We consider the welfare effects of a minimum wage policy from a public finance perspective. In a competitive economy without labor frictions, we show that the minimum wage is an effective redistribution tool that cannot be replicated by a tax and transfer system, reiterating previous results. However, by incorporating an explicit model of wage formation into this environment via a random matching and bargaining model, we show that this result no longer holds. In such a setting, a tax on entrepreneurs and lump-sum rebates to employed workers can achieve the exact same redistribution effects as increasing the minimum wage above the stationary equilibrium wage. In this case, the minimum wage must exist in an optimal redistribution policy only if it can be implemented at strictly lower costs than a tax and transfer system.

On the Measurement of Growth Over the Long Run (online appendix, resulting estimates)

Methodologies for the construction of nominal and real gross domestic product (GDP) time series often differ across time and countries. This paper discusses the main issues raised by this methodological heterogeneity on long-run measures of economic growth and, informed by those issues, provides a set of internationally comparable GDP estimates from 1820 to 2020. The estimates are based on real product benchmarks relative to the UK as a reference economy. The reference economy's GDP time series is a normalized composite of several indices. These estimates suggest that the Maddison and Maddison Project datasets overestimate economic growth after 1950 relative to the period from 1820 to 1950.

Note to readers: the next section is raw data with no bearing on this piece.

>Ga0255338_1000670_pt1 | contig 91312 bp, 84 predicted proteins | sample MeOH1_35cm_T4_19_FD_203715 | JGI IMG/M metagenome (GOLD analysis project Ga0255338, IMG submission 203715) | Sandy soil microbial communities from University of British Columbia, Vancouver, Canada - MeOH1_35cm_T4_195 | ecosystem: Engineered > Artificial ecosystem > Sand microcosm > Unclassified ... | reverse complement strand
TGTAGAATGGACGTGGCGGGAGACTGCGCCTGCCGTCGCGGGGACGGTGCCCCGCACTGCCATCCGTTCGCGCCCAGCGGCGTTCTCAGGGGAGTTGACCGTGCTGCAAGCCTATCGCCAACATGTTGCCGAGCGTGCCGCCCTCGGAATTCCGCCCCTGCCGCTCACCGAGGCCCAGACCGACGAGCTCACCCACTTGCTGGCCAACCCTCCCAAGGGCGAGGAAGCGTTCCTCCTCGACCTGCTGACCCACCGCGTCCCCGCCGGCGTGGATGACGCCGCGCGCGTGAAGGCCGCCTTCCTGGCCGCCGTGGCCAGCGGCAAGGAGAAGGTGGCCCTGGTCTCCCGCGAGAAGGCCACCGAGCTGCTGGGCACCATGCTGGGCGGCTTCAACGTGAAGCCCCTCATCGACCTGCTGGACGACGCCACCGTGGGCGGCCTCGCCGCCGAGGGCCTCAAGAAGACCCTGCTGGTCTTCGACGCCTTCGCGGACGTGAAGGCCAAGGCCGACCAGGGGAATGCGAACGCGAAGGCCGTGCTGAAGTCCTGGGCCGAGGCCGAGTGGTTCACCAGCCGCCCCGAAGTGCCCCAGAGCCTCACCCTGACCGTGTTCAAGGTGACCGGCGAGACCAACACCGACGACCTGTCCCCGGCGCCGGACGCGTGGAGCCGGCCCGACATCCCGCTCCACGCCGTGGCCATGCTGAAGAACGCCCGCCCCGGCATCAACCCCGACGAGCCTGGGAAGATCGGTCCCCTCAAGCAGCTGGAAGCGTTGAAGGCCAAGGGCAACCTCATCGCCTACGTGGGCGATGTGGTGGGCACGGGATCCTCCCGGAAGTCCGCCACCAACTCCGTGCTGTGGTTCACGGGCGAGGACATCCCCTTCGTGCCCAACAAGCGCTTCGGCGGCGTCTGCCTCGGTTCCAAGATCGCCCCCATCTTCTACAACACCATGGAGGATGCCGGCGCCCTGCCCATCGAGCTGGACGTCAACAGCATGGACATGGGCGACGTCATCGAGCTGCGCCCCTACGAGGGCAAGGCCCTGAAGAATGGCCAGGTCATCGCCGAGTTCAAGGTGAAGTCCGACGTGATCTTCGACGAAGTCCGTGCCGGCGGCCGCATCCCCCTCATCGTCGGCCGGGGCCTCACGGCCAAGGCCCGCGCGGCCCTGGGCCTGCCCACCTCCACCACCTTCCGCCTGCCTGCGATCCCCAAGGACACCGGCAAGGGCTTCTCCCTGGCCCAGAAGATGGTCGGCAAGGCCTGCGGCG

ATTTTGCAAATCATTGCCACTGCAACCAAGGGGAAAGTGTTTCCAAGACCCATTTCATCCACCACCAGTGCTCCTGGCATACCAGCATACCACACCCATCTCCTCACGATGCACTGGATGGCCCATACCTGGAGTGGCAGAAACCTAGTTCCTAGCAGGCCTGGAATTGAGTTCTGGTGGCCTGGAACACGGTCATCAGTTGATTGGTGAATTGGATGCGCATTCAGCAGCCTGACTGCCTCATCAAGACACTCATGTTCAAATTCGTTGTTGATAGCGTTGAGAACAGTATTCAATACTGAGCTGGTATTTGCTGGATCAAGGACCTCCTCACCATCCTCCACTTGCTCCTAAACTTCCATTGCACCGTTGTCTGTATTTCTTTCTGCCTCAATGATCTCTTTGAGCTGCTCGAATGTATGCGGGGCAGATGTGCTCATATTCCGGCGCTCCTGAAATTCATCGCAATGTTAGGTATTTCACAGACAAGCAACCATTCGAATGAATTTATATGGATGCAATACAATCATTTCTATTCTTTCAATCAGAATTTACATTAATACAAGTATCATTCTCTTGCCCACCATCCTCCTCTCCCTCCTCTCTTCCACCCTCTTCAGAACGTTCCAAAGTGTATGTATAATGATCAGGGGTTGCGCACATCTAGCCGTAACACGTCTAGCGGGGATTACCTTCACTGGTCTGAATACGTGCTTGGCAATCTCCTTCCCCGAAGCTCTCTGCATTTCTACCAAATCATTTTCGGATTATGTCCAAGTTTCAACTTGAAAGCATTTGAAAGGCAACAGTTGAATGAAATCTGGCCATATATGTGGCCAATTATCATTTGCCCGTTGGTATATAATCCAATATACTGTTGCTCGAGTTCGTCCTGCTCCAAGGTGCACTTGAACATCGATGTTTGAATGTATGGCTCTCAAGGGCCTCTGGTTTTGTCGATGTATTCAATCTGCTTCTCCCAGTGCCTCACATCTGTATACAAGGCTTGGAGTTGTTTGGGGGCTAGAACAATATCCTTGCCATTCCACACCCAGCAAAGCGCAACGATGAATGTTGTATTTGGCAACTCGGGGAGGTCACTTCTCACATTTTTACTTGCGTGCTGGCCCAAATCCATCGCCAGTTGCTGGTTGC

The Illusion of Perfect Competition: The Law of One Price under Trading Frictions

Perfectly competitive behavior can occur in individual markets that should not be competitive if only analyzed in isolation from the wider economy. To show that, I study an economy where consumers and workers have imperfect access to the firms, and these frictions imply that firms have market power in the labor and product markets. Suppose frictions are higher in the labor market than in the product market. In that case, the firms behave competitively in the product market: frictions in the labor market prevent the firms from altering supply to the degree required to exploit their market power.

Imperfect Competition as a Result of Unawareness

This paper develops a dynamic model of price competition where buyers have constrained consideration sets due to unawareness. There are two sellers: an incumbent, who is initially more well-known among buyers, and an entrant. Awareness is influenced by word-of-mouth: if more buyers choose to shop at a seller, unaware buyers are more likely to discover that seller. In the unique equilibrium, both sellers randomize their pricing strategies, but one seller posts higher expected prices than the other. I show that if the incumbent's present actions can change the future state of the market to a high enough degree, he has a strong incentive to undercut the entrant. Thus, this model provides microfoundations to the concept of "advantage denying" motive and relates it to the empirical finding that it takes time for a seller's demand to grow.